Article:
If the recommendations above are followed, it will sprout easily. If store-bought ginger is in good condition with a whole skin jacket and growth nodes showing, it will almost always grow when the temperatures get high enough and the humidity picks up.

The one trick to look out for when you grow store-bought ginger is to remove any chemical residues by washing gently, then letting it sit. It will likely sprout when it is ready.

Does store bought ginger root need to sprout indoors?

Not at all. Store bought ginger can be planted in the garden as soon as you get home and rinse the roots down as we mentioned above. It will sprout in the garden bed like normal ginger does, in the right season.

This will depend on where you live, naturally.

If it is cold out, then starting the ginger inside makes sense, but if the temperatures are above 10C (50F) and winter is behind you, nothing is stopping you from planting the ginger right in the spot you have prepared in the backyard garden.

Does store bought ginger need special care after sprouting?

Caring for your ginger rhizome after it has sprouted is simple and has no special requirements. If you have sprouted the ginger indoors, it is time to plant it in the garden or a pot.

Take care handling the young shoots, as they can be easily knocked from the rhizome lump and that growth node is not suitable anymore. There may be other nodes that can shoot, so don’t throw it away.

Plant it as described above and keep it moist, and if it is going to grow, it will. Cover the entire rhizome leaving only the shoot poking out of the soil. Water it in and leave it be. We are taking it for granted that you are in a warmer climate, but if not, “what environment is best for growing ginger?” is for you.

To get some idea on how much ginger you can expect when growing store bought ginger rhizomes, “How much ginger can one plant produce?” will fill in the gaps for you.

Maintain the watering without drowning it and you can be assured that your first ginger crop is on the way.

Can ginger regrow from roots? (Not rhizomes)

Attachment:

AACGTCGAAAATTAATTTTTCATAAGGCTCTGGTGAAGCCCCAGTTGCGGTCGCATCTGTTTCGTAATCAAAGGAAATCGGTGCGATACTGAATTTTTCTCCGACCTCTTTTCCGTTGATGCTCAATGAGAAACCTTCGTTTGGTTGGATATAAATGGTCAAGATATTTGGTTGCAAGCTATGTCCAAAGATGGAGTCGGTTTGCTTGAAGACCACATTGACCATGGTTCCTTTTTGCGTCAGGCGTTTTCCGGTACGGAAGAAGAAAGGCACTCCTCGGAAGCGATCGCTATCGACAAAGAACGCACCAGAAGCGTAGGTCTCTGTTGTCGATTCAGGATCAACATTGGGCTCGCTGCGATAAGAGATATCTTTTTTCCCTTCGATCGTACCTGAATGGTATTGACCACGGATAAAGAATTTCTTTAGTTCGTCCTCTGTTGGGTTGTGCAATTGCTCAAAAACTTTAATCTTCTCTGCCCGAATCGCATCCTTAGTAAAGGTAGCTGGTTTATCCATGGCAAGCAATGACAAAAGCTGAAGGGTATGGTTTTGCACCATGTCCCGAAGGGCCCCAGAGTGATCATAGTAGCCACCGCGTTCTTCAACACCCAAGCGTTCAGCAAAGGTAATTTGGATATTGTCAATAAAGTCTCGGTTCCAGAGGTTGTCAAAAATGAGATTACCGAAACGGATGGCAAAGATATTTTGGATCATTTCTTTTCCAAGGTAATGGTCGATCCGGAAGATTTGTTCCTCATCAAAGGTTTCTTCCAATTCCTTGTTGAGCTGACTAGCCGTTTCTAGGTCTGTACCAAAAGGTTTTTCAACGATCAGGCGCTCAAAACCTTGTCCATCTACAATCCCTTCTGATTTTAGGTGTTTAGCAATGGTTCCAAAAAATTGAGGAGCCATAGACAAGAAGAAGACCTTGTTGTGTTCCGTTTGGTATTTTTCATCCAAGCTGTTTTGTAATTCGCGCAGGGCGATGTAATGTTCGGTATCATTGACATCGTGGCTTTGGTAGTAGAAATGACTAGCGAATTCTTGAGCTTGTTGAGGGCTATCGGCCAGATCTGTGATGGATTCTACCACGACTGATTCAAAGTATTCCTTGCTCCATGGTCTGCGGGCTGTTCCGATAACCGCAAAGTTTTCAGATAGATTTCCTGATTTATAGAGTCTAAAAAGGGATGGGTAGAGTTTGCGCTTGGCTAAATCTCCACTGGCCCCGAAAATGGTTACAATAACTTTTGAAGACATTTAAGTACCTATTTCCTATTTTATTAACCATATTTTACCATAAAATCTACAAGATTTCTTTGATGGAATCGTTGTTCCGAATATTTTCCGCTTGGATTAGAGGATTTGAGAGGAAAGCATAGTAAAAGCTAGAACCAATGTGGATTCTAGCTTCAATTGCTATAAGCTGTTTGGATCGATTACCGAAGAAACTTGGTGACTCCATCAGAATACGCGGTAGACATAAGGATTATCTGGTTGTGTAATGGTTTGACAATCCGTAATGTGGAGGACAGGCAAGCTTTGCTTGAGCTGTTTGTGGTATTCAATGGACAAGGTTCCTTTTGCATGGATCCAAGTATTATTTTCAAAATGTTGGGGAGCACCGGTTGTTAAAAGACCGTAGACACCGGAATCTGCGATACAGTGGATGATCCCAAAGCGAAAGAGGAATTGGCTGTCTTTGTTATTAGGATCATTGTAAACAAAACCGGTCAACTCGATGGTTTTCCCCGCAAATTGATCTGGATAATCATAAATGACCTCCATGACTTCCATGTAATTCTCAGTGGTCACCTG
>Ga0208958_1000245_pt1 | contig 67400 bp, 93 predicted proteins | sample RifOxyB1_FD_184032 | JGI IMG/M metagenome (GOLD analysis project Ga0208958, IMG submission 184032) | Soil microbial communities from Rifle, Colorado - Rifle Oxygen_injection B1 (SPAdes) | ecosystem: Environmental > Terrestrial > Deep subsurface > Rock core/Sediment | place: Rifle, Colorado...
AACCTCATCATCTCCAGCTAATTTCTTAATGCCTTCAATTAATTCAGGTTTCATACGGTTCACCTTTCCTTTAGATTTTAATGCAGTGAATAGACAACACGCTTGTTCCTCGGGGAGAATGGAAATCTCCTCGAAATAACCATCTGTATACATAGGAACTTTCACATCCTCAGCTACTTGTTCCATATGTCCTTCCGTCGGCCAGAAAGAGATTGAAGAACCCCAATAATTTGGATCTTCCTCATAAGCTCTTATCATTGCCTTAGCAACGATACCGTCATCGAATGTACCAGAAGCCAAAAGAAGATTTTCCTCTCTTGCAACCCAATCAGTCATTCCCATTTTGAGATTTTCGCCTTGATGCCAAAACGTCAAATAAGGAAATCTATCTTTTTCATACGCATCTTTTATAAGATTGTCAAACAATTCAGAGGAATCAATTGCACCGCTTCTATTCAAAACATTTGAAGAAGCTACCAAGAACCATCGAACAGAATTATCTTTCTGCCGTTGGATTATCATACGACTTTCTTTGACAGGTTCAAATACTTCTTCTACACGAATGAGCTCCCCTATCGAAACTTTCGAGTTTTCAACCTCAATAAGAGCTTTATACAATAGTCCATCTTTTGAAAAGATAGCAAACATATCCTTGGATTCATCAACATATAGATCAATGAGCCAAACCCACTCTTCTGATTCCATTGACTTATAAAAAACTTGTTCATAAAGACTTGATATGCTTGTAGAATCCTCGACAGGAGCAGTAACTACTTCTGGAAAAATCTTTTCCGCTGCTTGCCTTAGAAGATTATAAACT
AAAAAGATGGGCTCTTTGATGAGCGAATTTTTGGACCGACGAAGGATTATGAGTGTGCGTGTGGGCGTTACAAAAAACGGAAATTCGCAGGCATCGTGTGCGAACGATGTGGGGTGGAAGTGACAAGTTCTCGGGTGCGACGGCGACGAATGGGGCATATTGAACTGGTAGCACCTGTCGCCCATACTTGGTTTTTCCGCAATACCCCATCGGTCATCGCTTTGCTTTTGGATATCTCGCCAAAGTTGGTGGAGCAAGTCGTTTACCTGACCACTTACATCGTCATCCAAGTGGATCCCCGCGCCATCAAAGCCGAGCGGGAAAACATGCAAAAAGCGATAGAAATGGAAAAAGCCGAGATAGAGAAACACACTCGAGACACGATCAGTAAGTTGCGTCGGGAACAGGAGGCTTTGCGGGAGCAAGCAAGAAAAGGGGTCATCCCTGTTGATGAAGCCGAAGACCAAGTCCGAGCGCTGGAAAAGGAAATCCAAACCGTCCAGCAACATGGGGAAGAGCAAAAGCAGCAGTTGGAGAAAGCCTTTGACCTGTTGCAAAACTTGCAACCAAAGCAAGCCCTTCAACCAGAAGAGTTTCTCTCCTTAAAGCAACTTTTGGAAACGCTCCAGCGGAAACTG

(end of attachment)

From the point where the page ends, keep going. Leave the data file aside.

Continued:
This may seem a bit of a silly question because of the confusion between root and rhizome. When you harvest ginger from the garden, rhizomes are the target crop, and roots help the plant take up nutrients as required assuming healthy soil.

Can ginger regrow from roots? No, it is doubtful that a new plant will grow from any roots left in the garden after harvesting the rhizomes. This question can apply to ginger grown in an aquaponics setup where the roots can sometimes be left in the growing medium. Will ginger grow in aquaponics systems? explains more.

A related question would be does ginger grow back, and the same answer is applicable. It will grow from rhizomes but not from roots. There is a variety of gingers that can grow from sections of the stalks, and this plant is the spiral ginger.

While it isn’t growing from the roots that are left in the ground, it is an unusual way of growing for a ginger. This plant is not harvested for rhizomes anyway as it is more of an ornamental plant.

Some ornamental gingers are invasive, and some parts of these plants will regrow from cuttings and larger root sections. This article titled “are ornamental gingers invasive?” gives more details if you need more info.

Generally speaking, the edible group of gingers are not aggressive growers, and leaving roots in the ground is a great way to add carbon to the soil. We work on adding carbon and organic matter whenever possible, as it is our foundation for self-sufficiency in fruit and most vegetables here at home.

There are plants we grow where we try to remove the roots because of the plant’s ability to sprout from tine sections of root. The best example is the sweet potato, and we have raised garden beds where we still get sprouts two seasons later.

It doesn’t matter how well you care for a ginger plant; this simple truth remains. To grow edible gingers, you need a fresh, healthy rhizome with growth nodes still attached, or for some ginger varieties, some viable seeds. Leaving roots in the garden and hoping for them to re-grow won’t work out for you.

What we do know from personal observation is that worms seem to be very active around ginger roots and rhizomes, so it stands to reason that leaving them in the soil is a net positive. It works for us. Just don’t expect new plants next season.

Final thoughts.

We grow a lot of ginger in our yard and rarely have any difficulties with it. We have spots in the garden where the ginger is 3-4 years old in the ground and has never been lifted.

When we first planted ginger, we started with organic store-bought ginger. We bought 1 kilogram from Aldi. Don’t stop with just ginger, though, because turmeric can be grown this way as well. “Can ginger and turmeric be grown together?” details the opportunity.

We bought the 1 kg of ginger 7-8 years ago, and since then, we have grown and harvested over 100 kilograms from the yard, and there are probably 50kilos or more in the ground if we add it all up.

We don’t tell you this to brag but to give you an example of what can be done with just a single kilogram of store-bought ginger root.

Article by Tim Blanch for He is a qualified Permaculture designer.